Identity Theft

ID Theft puts an ugly face on your good name. A con artist who knows your social security number, account number or other personal information can temporarily become you in order to commit fraud. Can you completely prevent identity theft from occurring? Probably not. But by managing your personal information wisely and cautiously, you can minimize your risk.

  • Protect your Social Security number, credit card numbers, account passwords and other personal information. Before you reveal any personally identifying information, find out how it will be used and whether it will be shared with others. Never give out personal information on the phone, through the mail, or over the Internet unless you have initiated the contact and know whom you are dealing with.
  • Protect your incoming and outgoing mail. Much of your mail contains personal information, so remove it from your mailbox as soon as possible. When leaving on vacation, have your mail held at the post office or picked up by someone you trust. When mailing something that contains personal information, drop it in the post office mailbox instead of leaving it for home pickup.
  • Pay attention to your billing cycles. Follow up with creditors if your bills don't arrive on time. A missing credit card or statement could mean an identity thief has taken over your charge card account and changed your billing address.
  • Put passwords on your credit card, savings accounts and phone accounts. Avoid using easily available information like your birth date, mother's maiden name, or the last four digits of your social security number.
  • Keep thieves from turning your trash into their cash. Many will go through trash looking for financial information. Get a personal shredder and use it to destroy these documents. Store checks, credit cards and documents with personal information securely, especially if you employ domestic help or are having service work done in your home.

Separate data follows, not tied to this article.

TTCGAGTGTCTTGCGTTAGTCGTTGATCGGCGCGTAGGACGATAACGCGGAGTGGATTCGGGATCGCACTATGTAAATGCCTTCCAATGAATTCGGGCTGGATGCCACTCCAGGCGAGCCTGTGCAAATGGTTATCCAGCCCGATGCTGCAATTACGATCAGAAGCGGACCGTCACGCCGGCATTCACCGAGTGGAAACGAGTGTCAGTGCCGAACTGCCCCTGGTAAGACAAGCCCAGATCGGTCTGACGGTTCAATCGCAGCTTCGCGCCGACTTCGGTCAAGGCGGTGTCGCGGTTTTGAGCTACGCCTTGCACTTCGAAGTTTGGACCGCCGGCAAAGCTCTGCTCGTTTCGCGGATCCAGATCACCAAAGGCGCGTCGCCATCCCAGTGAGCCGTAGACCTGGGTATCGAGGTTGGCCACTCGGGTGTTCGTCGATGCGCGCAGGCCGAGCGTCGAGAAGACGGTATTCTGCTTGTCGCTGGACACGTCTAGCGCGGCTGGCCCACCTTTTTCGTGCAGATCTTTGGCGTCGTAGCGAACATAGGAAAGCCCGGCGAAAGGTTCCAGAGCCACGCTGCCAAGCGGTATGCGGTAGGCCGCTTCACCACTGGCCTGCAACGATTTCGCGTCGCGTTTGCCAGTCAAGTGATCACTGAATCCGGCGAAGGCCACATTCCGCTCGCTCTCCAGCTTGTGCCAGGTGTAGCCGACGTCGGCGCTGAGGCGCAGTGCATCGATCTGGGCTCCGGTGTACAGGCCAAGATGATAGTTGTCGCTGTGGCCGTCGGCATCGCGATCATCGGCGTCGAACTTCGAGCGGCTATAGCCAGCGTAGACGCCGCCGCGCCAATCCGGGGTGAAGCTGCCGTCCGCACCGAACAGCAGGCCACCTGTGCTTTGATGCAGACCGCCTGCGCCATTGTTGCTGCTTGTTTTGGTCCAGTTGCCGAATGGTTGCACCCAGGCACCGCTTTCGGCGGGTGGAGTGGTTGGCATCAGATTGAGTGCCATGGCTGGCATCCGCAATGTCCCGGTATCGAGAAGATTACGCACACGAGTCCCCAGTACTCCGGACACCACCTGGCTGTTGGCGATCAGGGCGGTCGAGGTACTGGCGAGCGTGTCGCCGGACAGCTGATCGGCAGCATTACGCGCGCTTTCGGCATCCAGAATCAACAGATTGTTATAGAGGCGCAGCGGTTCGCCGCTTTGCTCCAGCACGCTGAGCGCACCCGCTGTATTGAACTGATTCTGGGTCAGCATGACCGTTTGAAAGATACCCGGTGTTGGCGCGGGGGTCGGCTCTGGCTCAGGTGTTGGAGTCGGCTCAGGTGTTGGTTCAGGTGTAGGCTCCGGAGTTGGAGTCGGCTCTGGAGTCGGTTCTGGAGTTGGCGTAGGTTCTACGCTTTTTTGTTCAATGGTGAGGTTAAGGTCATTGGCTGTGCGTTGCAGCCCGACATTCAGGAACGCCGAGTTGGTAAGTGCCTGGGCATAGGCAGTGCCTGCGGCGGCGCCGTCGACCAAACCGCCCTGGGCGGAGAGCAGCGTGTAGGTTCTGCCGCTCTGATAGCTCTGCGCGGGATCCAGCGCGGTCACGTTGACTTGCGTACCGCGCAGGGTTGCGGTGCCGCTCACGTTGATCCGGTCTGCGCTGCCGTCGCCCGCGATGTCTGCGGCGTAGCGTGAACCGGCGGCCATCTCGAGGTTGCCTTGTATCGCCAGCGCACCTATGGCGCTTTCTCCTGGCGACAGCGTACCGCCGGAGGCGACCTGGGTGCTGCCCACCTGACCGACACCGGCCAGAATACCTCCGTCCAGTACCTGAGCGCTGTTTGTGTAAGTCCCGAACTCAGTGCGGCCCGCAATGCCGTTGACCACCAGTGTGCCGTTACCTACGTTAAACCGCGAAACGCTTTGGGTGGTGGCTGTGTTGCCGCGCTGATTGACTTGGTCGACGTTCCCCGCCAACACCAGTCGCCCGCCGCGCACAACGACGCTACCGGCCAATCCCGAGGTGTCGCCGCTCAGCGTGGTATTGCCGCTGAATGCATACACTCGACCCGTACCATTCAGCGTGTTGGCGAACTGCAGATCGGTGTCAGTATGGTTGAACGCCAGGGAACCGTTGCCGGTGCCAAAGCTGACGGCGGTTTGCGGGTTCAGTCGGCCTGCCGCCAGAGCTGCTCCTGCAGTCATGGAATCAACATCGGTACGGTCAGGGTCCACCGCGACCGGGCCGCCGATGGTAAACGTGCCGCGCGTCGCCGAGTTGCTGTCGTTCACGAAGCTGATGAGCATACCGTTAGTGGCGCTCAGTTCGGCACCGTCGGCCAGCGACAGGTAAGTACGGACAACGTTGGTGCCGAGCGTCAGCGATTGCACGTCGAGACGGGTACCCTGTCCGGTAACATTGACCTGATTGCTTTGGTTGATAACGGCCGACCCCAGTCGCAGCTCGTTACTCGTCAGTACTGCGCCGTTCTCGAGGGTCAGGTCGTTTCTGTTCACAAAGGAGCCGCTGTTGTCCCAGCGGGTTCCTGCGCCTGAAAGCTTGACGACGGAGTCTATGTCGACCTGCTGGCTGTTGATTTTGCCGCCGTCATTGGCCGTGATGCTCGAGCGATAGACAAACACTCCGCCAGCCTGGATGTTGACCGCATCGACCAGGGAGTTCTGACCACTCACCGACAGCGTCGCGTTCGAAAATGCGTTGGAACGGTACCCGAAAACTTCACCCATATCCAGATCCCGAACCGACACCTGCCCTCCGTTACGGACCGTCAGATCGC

• Review your credit report every year. Make sure your report is accurate by monitoring it for unauthorized accounts or purchases.
    • Pull free credit reports from each bureau annually at www.annualcreditreport.com
    • Contact the appropriate bureaus immediately if you detect suspicious activity (contact information is available on their websites).

    Identity theft doesn't just happen in the movies, it happens to real people every day. We've tried to give you some of the best and easiest ways to protect your good name. Another good resource is the Federal Trade Commission (FTC). Visit the FTC's Identity Theft Website.

    ID Fraud Tip: In retail stores, groceries and restaurants, watch out for nearby people holding cell phones. New cell phone cameras can photograph your credit card with enough detail to capture your name, number and expiration date. New identity theft scams materialize every day, so always be alert and aware of your surroundings.

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